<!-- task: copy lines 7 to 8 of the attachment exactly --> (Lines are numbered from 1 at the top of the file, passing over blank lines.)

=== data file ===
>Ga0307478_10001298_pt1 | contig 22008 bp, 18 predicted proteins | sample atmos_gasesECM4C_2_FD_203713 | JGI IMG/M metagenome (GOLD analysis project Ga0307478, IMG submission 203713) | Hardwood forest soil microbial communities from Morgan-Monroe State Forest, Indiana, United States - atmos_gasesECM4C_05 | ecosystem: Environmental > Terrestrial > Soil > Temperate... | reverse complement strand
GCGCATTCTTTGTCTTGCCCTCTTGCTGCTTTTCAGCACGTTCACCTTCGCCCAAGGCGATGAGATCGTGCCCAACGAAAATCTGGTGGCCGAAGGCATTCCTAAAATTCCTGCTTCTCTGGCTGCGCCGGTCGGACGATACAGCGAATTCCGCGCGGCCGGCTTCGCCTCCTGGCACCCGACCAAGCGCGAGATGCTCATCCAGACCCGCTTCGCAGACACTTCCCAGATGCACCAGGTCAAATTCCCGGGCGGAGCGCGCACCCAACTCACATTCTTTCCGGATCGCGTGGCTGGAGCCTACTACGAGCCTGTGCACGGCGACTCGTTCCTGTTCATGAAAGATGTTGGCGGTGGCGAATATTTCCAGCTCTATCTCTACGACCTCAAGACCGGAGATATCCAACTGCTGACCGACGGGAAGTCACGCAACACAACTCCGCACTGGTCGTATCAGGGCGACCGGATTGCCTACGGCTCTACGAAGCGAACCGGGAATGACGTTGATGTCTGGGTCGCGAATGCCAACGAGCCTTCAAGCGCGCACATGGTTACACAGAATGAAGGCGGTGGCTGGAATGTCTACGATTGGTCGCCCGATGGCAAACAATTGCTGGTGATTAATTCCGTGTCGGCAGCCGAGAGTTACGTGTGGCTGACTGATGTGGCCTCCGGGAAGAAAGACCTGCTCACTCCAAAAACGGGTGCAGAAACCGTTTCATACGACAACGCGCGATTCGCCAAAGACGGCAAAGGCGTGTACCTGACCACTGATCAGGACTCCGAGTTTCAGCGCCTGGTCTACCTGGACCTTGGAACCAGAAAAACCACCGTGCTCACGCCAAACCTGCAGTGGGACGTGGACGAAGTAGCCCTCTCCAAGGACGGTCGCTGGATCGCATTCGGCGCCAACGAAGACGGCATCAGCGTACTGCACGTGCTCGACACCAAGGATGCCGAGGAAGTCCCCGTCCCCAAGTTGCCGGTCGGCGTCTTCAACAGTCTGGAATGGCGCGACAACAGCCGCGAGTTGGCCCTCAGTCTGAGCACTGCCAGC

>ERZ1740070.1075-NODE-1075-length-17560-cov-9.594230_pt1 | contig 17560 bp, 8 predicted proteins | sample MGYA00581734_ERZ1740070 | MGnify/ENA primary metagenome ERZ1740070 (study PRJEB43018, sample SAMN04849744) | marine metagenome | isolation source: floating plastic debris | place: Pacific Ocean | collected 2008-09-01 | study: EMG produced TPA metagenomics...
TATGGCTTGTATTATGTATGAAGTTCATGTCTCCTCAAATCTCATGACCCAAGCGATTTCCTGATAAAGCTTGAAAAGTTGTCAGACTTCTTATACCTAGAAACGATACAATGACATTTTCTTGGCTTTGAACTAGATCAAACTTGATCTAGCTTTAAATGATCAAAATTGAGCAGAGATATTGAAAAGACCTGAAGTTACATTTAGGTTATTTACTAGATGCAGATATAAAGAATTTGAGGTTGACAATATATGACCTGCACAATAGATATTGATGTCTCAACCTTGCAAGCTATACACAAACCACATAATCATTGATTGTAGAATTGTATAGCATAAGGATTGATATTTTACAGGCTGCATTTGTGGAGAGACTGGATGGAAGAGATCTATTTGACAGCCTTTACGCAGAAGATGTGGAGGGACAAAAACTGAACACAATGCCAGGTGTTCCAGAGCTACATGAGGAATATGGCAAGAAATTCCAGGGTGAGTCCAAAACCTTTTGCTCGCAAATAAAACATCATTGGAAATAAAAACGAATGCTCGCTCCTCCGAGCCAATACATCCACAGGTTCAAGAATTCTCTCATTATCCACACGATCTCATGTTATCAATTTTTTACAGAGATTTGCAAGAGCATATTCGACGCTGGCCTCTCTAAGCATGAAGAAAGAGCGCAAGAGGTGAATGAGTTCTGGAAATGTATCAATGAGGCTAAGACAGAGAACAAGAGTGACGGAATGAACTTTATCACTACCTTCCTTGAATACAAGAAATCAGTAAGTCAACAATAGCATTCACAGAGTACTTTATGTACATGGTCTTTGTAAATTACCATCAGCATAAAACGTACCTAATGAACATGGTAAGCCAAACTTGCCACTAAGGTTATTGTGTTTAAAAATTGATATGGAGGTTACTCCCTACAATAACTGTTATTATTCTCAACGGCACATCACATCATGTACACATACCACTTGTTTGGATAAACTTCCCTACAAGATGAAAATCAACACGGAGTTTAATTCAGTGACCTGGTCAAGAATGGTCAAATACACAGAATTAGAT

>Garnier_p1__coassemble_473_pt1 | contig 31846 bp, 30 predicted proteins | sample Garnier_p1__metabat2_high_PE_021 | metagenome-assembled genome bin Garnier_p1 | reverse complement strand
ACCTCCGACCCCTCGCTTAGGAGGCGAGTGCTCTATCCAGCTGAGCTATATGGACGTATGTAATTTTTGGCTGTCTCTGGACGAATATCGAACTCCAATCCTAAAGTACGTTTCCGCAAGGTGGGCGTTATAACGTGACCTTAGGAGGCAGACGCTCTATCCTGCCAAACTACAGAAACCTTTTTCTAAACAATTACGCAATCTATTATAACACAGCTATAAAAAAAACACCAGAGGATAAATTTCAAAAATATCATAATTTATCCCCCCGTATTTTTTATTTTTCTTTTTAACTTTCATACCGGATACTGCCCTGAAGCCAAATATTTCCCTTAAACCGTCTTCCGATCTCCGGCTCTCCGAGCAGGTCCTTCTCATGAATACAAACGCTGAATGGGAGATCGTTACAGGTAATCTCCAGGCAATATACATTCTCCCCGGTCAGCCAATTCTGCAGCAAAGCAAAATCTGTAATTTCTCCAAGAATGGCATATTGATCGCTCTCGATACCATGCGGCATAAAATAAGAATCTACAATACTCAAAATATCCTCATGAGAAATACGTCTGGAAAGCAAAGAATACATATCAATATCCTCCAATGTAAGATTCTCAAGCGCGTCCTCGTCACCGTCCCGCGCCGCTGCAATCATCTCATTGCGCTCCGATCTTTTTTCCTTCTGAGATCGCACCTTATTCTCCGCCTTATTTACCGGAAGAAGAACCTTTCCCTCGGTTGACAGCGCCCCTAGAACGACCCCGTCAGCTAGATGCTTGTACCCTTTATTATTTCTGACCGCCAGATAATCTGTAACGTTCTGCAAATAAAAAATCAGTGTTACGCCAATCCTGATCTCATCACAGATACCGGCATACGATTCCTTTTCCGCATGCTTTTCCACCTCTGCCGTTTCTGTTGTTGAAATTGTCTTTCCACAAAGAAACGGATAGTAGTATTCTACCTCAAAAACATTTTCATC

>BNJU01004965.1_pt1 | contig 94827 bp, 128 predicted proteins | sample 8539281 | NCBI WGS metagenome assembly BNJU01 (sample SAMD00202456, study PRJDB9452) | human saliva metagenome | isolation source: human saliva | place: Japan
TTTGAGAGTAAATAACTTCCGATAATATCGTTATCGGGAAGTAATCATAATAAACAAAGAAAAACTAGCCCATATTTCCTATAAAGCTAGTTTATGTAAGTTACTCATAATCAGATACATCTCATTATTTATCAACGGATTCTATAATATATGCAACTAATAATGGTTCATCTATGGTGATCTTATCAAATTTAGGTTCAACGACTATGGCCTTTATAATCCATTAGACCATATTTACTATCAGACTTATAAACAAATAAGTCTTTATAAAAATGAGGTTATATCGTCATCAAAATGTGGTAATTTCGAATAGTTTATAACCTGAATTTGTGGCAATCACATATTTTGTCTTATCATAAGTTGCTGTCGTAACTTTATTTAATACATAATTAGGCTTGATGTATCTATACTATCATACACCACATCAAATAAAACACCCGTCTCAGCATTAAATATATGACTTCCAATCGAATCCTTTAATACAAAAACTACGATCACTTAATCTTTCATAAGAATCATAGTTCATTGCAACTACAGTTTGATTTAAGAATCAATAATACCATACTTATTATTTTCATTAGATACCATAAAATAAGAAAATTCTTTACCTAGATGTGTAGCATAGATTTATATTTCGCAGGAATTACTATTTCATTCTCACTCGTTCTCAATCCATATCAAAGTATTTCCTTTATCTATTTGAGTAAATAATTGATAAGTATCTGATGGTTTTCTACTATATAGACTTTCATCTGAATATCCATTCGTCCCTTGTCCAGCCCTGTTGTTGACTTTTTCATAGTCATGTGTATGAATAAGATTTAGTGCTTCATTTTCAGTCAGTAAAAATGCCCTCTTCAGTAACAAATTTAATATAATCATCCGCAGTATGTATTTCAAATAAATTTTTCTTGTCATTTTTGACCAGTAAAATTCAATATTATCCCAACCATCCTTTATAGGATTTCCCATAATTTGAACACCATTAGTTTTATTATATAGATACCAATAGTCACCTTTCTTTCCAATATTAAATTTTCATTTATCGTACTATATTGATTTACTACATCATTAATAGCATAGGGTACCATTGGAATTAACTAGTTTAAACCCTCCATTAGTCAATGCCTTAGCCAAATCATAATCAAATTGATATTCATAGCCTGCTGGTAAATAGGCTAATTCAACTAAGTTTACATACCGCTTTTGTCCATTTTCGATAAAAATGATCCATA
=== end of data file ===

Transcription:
>BNJU01004965.1_pt1 | contig 94827 bp, 128 predicted proteins | sample 8539281 | NCBI WGS metagenome assembly BNJU01 (sample SAMD00202456, study PRJDB9452) | human saliva metagenome | isolation source: human saliva | place: Japan
TTTGAGAGTAAATAACTTCCGATAATATCGTTATCGGGAAGTAATCATAATAAACAAAGAAAAACTAGCCCATATTTCCTATAAAGCTAGTTTATGTAAGTTACTCATAATCAGATACATCTCATTATTTATCAACGGATTCTATAATATATGCAACTAATAATGGTTCATCTATGGTGATCTTATCAAATTTAGGTTCAACGACTATGGCCTTTATAATCCATTAGACCATATTTACTATCAGACTTATAAACAAATAAGTCTTTATAAAAATGAGGTTATATCGTCATCAAAATGTGGTAATTTCGAATAGTTTATAACCTGAATTTGTGGCAATCACATATTTTGTCTTATCATAAGTTGCTGTCGTAACTTTATTTAATACATAATTAGGCTTGATGTATCTATACTATCATACACCACATCAAATAAAACACCCGTCTCAGCATTAAATATATGACTTCCAATCGAATCCTTTAATACAAAAACTACGATCACTTAATCTTTCATAAGAATCATAGTTCATTGCAACTACAGTTTGATTTAAGAATCAATAATACCATACTTATTATTTTCATTAGATACCATAAAATAAGAAAATTCTTTACCTAGATGTGTAGCATAGATTTATATTTCGCAGGAATTACTATTTCATTCTCACTCGTTCTCAATCCATATCAAAGTATTTCCTTTATCTATTTGAGTAAATAATTGATAAGTATCTGATGGTTTTCTACTATATAGACTTTCATCTGAATATCCATTCGTCCCTTGTCCAGCCCTGTTGTTGACTTTTTCATAGTCATGTGTATGAATAAGATTTAGTGCTTCATTTTCAGTCAGTAAAAATGCCCTCTTCAGTAACAAATTTAATATAATCATCCGCAGTATGTATTTCAAATAAATTTTTCTTGTCATTTTTGACCAGTAAAATTCAATATTATCCCAACCATCCTTTATAGGATTTCCCATAATTTGAACACCATTAGTTTTATTATATAGATACCAATAGTCACCTTTCTTTCCAATATTAAATTTTCATTTATCGTACTATATTGATTTACTACATCATTAATAGCATAGGGTACCATTGGAATTAACTAGTTTAAACCCTCCATTAGTCAATGCCTTAGCCAAATCATAATCAAATTGATATTCATAGCCTGCTGGTAAATAGGCTAATTCAACTAAGTTTACATACCGCTTTTGTCCATTTTCGATAAAAATGATCCATA